Saturday, October 3, 2015

The Boys on the Beach:
Children's Games and Baptismal Grace in the Middle Ages.
October 9 2015 
English Common Room 4406
CUNY Graduate Center

Professor Emerita, Department of History, Oberlin College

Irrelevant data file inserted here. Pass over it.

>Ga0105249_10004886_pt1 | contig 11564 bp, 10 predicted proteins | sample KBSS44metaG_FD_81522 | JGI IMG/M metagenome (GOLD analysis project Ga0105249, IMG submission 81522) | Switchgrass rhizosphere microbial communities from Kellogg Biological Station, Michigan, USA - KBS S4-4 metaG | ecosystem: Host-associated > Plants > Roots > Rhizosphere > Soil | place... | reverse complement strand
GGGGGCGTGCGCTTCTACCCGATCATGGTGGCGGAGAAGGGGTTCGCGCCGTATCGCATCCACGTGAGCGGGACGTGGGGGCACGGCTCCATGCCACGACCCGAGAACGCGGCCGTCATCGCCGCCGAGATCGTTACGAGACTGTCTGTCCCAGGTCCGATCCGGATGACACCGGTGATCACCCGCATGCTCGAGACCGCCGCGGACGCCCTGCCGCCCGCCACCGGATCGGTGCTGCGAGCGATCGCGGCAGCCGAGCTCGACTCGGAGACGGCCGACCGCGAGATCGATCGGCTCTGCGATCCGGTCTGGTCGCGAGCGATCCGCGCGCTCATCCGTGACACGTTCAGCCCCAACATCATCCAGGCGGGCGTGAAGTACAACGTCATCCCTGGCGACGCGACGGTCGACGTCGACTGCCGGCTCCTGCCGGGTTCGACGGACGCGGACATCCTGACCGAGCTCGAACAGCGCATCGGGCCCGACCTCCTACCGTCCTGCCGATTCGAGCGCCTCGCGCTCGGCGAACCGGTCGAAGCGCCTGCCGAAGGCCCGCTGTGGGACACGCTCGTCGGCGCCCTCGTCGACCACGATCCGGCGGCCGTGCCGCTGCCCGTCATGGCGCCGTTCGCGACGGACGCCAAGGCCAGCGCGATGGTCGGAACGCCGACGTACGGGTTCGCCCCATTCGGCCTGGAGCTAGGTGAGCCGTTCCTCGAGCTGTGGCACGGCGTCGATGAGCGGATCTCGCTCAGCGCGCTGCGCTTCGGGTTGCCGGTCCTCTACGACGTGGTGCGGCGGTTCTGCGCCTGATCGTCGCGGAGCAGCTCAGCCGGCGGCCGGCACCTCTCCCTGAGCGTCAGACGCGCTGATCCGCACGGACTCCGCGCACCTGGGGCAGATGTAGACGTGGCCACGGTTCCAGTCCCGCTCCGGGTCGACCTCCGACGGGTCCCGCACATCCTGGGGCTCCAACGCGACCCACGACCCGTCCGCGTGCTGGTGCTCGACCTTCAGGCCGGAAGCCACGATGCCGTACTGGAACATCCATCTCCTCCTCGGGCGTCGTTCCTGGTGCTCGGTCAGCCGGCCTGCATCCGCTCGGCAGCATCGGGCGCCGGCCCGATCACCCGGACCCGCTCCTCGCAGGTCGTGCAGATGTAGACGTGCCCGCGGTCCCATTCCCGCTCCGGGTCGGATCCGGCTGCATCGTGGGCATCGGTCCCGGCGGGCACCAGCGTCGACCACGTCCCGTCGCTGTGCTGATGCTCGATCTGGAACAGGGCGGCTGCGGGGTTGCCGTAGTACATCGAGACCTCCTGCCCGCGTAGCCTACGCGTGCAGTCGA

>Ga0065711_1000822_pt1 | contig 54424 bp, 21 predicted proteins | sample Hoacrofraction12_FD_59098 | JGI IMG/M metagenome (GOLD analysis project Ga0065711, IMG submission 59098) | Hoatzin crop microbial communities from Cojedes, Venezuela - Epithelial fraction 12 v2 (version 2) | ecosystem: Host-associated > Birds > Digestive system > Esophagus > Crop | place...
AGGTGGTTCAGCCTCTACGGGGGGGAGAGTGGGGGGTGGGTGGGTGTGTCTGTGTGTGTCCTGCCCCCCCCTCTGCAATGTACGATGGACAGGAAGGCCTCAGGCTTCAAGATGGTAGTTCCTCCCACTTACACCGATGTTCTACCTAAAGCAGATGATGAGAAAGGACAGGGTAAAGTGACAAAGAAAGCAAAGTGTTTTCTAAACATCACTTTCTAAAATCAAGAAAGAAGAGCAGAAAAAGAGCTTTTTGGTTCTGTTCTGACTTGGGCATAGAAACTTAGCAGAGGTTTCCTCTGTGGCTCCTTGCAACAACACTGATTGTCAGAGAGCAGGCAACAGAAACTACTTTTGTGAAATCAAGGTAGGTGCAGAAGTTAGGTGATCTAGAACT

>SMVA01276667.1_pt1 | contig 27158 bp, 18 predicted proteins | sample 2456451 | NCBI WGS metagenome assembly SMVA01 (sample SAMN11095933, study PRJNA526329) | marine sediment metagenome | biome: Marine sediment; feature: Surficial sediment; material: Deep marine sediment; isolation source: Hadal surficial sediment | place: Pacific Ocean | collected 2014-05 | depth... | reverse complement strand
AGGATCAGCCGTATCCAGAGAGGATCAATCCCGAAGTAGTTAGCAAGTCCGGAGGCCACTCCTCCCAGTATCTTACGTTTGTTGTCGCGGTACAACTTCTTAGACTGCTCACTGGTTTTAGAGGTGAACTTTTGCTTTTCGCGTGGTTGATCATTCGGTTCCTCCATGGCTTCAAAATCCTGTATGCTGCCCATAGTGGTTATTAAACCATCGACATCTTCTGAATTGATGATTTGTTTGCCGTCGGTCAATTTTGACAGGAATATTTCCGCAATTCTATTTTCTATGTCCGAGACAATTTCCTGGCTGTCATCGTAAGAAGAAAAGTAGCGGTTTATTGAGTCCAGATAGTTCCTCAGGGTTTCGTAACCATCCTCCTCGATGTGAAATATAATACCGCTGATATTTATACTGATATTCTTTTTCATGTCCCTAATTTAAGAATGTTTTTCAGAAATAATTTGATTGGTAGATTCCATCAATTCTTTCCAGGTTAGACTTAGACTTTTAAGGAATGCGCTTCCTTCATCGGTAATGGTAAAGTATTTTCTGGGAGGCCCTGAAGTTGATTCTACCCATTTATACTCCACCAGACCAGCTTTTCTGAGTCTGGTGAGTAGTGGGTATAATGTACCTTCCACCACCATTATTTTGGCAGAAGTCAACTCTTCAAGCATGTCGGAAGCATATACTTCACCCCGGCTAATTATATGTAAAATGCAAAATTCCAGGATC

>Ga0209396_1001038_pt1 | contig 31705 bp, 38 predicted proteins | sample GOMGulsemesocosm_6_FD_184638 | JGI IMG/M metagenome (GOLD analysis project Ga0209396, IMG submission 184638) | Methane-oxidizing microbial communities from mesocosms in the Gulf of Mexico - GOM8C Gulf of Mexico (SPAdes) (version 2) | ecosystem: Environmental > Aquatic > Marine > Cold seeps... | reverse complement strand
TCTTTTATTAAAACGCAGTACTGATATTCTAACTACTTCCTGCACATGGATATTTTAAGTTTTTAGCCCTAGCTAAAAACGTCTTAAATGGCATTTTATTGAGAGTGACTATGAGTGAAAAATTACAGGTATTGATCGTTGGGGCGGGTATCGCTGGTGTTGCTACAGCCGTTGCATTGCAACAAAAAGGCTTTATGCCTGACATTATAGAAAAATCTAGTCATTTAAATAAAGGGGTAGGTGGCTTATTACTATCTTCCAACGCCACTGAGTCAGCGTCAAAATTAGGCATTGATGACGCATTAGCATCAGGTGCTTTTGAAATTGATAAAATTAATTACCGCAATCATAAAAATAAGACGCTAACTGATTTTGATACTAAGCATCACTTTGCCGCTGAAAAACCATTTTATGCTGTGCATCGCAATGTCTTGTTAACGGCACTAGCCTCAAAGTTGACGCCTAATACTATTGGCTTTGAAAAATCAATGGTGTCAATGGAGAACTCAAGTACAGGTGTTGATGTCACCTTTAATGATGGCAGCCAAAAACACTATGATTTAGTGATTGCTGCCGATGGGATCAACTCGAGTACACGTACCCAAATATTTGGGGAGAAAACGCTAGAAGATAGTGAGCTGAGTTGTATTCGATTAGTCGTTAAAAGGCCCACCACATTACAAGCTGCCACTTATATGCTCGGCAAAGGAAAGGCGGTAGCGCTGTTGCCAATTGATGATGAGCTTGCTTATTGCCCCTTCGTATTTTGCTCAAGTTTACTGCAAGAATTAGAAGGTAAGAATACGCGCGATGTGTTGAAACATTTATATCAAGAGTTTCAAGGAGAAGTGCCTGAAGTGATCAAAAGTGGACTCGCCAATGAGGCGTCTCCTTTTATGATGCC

While medieval Christians firmly agreed that baptism was a sacrament of necessity, there was considerable disagreement on what makes a baptism a valid sacrament.  One such debate was triggered by conflicting responses to a passage in Rufinus of Aquileia's Ecclesiastical History in which Alexander, bishop of Alexandria, validates the playful baptism of boys on the beach by the child Athanasius, his own protégé and successor.  Up through ca. 1300, thinkers who cited Rufinus, often in selective and garbled form, used him as a template for their appropriation of their other key  authority, Augustine's De baptismo, and framed their solutions in the light of a range of arguments on different issues.  They reached no consensus on the question itself, reflecting a larger medieval reality often lost sight of by proponents of the rise of a persecuting society in the Middle Ages:  the acceptability, within the medieval orthodox Christian consensus, of more than one position on a fundamental theological doctrine. 

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